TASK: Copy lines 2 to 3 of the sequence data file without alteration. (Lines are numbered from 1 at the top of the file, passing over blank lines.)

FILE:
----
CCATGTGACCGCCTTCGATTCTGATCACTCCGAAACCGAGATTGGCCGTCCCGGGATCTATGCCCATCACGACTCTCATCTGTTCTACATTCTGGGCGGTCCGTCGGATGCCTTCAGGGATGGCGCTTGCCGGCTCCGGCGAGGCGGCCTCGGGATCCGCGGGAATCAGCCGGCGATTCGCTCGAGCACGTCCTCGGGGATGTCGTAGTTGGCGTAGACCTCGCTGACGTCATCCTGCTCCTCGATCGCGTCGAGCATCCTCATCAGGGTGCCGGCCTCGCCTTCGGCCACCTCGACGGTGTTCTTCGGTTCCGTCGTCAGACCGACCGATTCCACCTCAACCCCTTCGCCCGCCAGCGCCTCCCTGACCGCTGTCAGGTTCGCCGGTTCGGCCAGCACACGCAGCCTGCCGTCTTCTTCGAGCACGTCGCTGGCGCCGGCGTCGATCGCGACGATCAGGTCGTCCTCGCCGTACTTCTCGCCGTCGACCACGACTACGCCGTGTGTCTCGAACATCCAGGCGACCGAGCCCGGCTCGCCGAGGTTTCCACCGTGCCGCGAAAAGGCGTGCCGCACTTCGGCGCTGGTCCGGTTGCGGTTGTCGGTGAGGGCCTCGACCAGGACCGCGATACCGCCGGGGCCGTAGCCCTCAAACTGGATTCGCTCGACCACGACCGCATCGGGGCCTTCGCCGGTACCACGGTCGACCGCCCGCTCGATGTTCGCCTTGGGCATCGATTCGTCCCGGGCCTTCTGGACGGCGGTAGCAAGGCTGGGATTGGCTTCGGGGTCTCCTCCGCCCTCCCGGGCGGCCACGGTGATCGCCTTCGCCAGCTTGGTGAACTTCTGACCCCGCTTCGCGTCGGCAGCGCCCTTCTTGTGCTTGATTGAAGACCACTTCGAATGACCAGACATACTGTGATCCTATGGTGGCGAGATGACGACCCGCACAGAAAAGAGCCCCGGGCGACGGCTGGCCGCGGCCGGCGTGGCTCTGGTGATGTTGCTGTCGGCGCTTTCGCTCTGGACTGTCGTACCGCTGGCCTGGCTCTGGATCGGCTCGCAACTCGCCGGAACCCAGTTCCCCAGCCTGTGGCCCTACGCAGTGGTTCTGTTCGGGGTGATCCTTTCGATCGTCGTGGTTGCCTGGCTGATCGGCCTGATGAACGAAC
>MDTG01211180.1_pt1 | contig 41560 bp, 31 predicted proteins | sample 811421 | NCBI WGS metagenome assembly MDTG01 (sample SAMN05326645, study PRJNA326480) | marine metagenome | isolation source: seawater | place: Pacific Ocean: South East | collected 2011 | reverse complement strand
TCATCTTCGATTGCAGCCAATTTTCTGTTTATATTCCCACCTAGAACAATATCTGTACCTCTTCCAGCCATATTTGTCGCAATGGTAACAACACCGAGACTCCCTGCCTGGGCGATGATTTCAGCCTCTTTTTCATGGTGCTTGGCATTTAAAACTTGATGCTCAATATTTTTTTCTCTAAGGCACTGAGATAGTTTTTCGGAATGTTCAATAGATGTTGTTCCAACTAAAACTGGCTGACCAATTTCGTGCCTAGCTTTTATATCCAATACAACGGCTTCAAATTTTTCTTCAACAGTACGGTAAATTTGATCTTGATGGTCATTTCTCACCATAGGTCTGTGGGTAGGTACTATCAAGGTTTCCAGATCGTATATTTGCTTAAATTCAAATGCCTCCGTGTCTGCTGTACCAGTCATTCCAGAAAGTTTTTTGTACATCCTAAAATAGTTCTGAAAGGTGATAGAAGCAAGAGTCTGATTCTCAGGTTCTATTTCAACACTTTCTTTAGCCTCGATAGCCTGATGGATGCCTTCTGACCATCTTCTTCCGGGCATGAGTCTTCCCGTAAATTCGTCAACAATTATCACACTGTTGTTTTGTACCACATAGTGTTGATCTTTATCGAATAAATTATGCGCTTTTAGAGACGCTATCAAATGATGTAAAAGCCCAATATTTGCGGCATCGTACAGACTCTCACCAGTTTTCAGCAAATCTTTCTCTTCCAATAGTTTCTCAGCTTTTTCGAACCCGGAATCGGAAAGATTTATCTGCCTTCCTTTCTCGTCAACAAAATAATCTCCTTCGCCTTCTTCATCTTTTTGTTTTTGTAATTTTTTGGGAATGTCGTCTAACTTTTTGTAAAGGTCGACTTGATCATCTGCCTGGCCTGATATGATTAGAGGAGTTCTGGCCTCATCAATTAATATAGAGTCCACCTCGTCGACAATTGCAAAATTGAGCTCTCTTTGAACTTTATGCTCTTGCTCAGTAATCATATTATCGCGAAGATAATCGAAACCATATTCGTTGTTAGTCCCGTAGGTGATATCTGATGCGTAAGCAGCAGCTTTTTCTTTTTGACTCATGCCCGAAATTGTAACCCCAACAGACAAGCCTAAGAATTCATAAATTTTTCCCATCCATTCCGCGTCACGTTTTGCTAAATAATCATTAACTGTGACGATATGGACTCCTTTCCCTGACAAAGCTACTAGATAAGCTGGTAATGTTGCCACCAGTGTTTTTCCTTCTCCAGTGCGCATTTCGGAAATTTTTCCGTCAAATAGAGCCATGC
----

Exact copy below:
>MDTG01211180.1_pt1 | contig 41560 bp, 31 predicted proteins | sample 811421 | NCBI WGS metagenome assembly MDTG01 (sample SAMN05326645, study PRJNA326480) | marine metagenome | isolation source: seawater | place: Pacific Ocean: South East | collected 2011 | reverse complement strand
TCATCTTCGATTGCAGCCAATTTTCTGTTTATATTCCCACCTAGAACAATATCTGTACCTCTTCCAGCCATATTTGTCGCAATGGTAACAACACCGAGACTCCCTGCCTGGGCGATGATTTCAGCCTCTTTTTCATGGTGCTTGGCATTTAAAACTTGATGCTCAATATTTTTTTCTCTAAGGCACTGAGATAGTTTTTCGGAATGTTCAATAGATGTTGTTCCAACTAAAACTGGCTGACCAATTTCGTGCCTAGCTTTTATATCCAATACAACGGCTTCAAATTTTTCTTCAACAGTACGGTAAATTTGATCTTGATGGTCATTTCTCACCATAGGTCTGTGGGTAGGTACTATCAAGGTTTCCAGATCGTATATTTGCTTAAATTCAAATGCCTCCGTGTCTGCTGTACCAGTCATTCCAGAAAGTTTTTTGTACATCCTAAAATAGTTCTGAAAGGTGATAGAAGCAAGAGTCTGATTCTCAGGTTCTATTTCAACACTTTCTTTAGCCTCGATAGCCTGATGGATGCCTTCTGACCATCTTCTTCCGGGCATGAGTCTTCCCGTAAATTCGTCAACAATTATCACACTGTTGTTTTGTACCACATAGTGTTGATCTTTATCGAATAAATTATGCGCTTTTAGAGACGCTATCAAATGATGTAAAAGCCCAATATTTGCGGCATCGTACAGACTCTCACCAGTTTTCAGCAAATCTTTCTCTTCCAATAGTTTCTCAGCTTTTTCGAACCCGGAATCGGAAAGATTTATCTGCCTTCCTTTCTCGTCAACAAAATAATCTCCTTCGCCTTCTTCATCTTTTTGTTTTTGTAATTTTTTGGGAATGTCGTCTAACTTTTTGTAAAGGTCGACTTGATCATCTGCCTGGCCTGATATGATTAGAGGAGTTCTGGCCTCATCAATTAATATAGAGTCCACCTCGTCGACAATTGCAAAATTGAGCTCTCTTTGAACTTTATGCTCTTGCTCAGTAATCATATTATCGCGAAGATAATCGAAACCATATTCGTTGTTAGTCCCGTAGGTGATATCTGATGCGTAAGCAGCAGCTTTTTCTTTTTGACTCATGCCCGAAATTGTAACCCCAACAGACAAGCCTAAGAATTCATAAATTTTTCCCATCCATTCCGCGTCACGTTTTGCTAAATAATCATTAACTGTGACGATATGGACTCCTTTCCCTGACAAAGCTACTAGATAAGCTGGTAATGTTGCCACCAGTGTTTTTCCTTCTCCAGTGCGCATTTCGGAAATTTTTCCGTCAAATAGAGCCATGC